The Value of Collaboration Between Human Factors Engineering and Design
In an industry where outcomes are dependent on interdisciplinary synergy, effective communication and collaboration should be embedded into product development. This was a topic of discussion at the HFES 2018 Annual Meeting in Philadelphia, where Director of Human Factors Michael Lau and User Experience Design Manager Alisa Rantanen participated in a panel to share their perspectives on the value of partnership between human factors engineering and design.
So, Alisa, what is the value of collaboration between human factors engineering and design?
Whether or not designers and human factors engineers recognize it, the two are intrinsically linked. The product development process is both streamlined and strengthened when Human Factors Engineers and ID/UX Designers are in sync.
Right out of the gate, collaboration is powerful when used to define user needs, identify opportunities, and structure ideation. Successful products are not designed in a vacuum, and human factors engineers play a vital role in building the context around concepts by providing the voice of the user. And the systems-based approach of human factors engineering experts continues to be useful throughout the (often nonlinear) creative process.
Of course, designers with a foundational understanding of human factors engineering standards and methods should be able to create sound concepts even prior to human factors evaluation. In turn, human factors engineers with substantial knowledge of the design process should be able to recognize existing design constraints and rationales, understand the impact of their input, and advise accordingly.
All of this can contribute to a highly proactive approach to collaboration – resulting in exceptional experiences driven by user needs.
So in your experience, what prevents successful collaboration between human factors engineers and designers?
A lack of interdisciplinary awareness often results in a tendency to “silo” the two disciplines, even in academia. As we learned during the panel discussion, educators are faced with their own set of challenges when trying to introduce cross-departmental collaboration and applied learning within rigid academic structures. Unfortunately, this means that graduates from human factors engineering and design programs may only learn these principles after being exposed to them on the job.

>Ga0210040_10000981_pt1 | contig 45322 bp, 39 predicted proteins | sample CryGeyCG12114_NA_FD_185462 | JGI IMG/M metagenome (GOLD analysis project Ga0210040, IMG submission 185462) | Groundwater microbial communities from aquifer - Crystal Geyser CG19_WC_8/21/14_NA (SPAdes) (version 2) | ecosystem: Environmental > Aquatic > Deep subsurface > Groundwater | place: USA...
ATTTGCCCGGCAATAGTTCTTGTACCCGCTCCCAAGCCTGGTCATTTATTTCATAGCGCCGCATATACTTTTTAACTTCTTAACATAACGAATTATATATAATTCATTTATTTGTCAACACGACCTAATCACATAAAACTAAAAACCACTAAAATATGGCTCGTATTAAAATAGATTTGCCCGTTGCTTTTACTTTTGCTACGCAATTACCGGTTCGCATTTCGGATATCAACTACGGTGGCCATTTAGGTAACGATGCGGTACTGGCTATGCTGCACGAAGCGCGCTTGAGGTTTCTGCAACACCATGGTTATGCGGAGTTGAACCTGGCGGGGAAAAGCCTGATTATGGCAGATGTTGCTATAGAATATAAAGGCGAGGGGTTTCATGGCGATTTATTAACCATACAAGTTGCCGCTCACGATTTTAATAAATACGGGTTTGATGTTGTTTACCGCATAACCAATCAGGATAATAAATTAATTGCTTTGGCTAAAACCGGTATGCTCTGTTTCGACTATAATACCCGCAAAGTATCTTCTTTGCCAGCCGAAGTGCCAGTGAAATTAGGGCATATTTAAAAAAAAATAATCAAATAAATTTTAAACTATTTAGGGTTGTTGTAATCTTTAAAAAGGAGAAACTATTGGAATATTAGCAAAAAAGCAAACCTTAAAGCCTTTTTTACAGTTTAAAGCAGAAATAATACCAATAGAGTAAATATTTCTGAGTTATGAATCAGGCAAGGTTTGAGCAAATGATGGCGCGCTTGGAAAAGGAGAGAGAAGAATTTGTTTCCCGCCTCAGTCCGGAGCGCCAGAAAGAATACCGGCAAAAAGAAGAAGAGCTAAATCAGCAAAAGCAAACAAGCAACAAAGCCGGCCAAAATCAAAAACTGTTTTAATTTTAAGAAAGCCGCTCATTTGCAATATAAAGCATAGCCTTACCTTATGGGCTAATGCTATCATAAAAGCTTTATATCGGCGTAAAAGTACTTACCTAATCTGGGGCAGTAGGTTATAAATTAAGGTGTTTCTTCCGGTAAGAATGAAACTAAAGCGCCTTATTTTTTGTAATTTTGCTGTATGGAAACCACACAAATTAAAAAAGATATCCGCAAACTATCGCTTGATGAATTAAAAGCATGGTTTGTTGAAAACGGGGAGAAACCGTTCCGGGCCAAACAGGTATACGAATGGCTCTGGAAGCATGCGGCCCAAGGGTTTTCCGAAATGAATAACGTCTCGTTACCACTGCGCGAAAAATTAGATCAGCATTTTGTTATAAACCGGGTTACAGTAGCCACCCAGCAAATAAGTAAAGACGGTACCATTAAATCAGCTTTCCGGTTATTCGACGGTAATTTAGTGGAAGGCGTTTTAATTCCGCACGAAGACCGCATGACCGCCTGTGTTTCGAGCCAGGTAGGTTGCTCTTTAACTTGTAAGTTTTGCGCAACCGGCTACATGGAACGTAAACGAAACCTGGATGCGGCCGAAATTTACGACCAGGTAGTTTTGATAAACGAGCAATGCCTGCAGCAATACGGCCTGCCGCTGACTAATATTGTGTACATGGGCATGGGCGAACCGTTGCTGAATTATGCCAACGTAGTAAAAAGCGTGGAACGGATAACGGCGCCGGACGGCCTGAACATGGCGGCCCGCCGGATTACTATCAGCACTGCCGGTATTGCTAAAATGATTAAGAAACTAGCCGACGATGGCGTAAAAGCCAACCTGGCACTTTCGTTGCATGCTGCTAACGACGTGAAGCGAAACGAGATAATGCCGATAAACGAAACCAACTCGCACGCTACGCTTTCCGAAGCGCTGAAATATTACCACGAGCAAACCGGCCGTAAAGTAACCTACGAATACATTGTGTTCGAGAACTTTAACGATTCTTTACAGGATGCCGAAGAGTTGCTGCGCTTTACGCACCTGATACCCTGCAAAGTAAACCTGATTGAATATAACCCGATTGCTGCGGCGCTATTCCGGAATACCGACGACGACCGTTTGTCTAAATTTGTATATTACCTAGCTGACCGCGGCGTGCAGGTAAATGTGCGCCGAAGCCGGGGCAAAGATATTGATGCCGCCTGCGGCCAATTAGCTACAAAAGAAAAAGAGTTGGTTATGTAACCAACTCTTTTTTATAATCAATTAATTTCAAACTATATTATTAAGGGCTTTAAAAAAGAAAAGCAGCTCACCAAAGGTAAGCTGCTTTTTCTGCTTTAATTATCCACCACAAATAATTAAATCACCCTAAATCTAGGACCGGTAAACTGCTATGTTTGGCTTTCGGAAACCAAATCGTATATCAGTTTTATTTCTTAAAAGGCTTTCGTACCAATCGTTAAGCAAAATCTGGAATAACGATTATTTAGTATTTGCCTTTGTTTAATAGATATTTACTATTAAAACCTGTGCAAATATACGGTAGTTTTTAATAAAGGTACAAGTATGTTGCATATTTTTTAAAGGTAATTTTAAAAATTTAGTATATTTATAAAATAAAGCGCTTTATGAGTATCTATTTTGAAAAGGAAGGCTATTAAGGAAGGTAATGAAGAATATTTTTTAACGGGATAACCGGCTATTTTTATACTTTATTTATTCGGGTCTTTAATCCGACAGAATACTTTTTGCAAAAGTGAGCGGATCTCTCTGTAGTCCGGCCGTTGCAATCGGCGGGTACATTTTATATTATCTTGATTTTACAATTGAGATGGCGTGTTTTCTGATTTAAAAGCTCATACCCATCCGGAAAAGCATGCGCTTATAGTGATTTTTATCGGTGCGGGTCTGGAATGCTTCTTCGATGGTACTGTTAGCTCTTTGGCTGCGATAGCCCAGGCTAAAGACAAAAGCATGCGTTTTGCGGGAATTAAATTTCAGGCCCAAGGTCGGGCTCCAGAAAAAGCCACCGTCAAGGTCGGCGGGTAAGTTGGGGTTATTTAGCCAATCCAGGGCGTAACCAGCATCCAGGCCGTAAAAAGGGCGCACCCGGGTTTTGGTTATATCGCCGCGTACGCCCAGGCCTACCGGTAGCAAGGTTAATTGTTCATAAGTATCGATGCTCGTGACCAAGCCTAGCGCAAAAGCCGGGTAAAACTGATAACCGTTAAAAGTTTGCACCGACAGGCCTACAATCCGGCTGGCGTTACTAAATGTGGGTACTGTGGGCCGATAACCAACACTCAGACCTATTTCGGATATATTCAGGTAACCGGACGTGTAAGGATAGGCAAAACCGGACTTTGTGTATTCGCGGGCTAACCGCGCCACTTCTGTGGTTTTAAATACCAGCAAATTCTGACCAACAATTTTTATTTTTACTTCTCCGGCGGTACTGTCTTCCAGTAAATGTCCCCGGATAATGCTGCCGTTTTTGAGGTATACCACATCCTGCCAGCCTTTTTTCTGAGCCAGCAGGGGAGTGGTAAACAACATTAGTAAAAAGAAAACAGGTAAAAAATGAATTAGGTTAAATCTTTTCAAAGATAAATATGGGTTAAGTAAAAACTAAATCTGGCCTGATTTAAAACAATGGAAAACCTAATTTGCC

This dynamic isn’t limited to academia, either. I’ve certainly gotten spoiled here at Insight with access to our great human factors team, but in many companies, designers are asked to wear the human factors hat, too. That’s not to say designers must become human factors experts, but they should have a solid understanding of the fundamentals and how to access expertise beyond their own —that is, that they can, when they should, and how to do so.
Breakdown occurs when the disciplines can’t communicate because they don’t have—or know how to gain—access to each other, or because they don’t speak the same language. Fluency is crucial for translating your goals into meaningful terms for the other party. It’s also crucial for cultivating an understanding of individual goals and working together to meet those goals. Academia is a natural place to begin addressing these issues, and we also try to lead by example here at Insight. In literally every design program, part of the budget is reserved for the human factors team’s involvement.
So how do you accomplish this at Insight?
We prioritize collaboration across all departments and strive for proactive rather than reactive engagement, so we structure our programs accordingly from the onset. We occasionally run into resourcing obstacles, but knowing the challenges of coordinating schedules, we make sure our design and human factors teams are well trained. We also benefit from an open office, both in terms of layout and attitude; we’re set up so that designers can informally drop by the human factors department for input, and vice versa.
Our designers seek to leverage human factors standards and methods throughout the design process, and our human factors engineers tailor their input accordingly. This begins in early development, when the human factors team is better able to mitigate risk while gaining an appreciation for design rationales in addition to any technical constraints. Then they can translate recommendations into usable action items for the design team.
Finally, we like to push each other! We ask our designers to employ user needs-based logic when developing concepts and our human factors engineers to apply creativity when evaluating concepts, striving for everyone to think outside the box. And in the end, we know how to compromise or arrive at a different solution.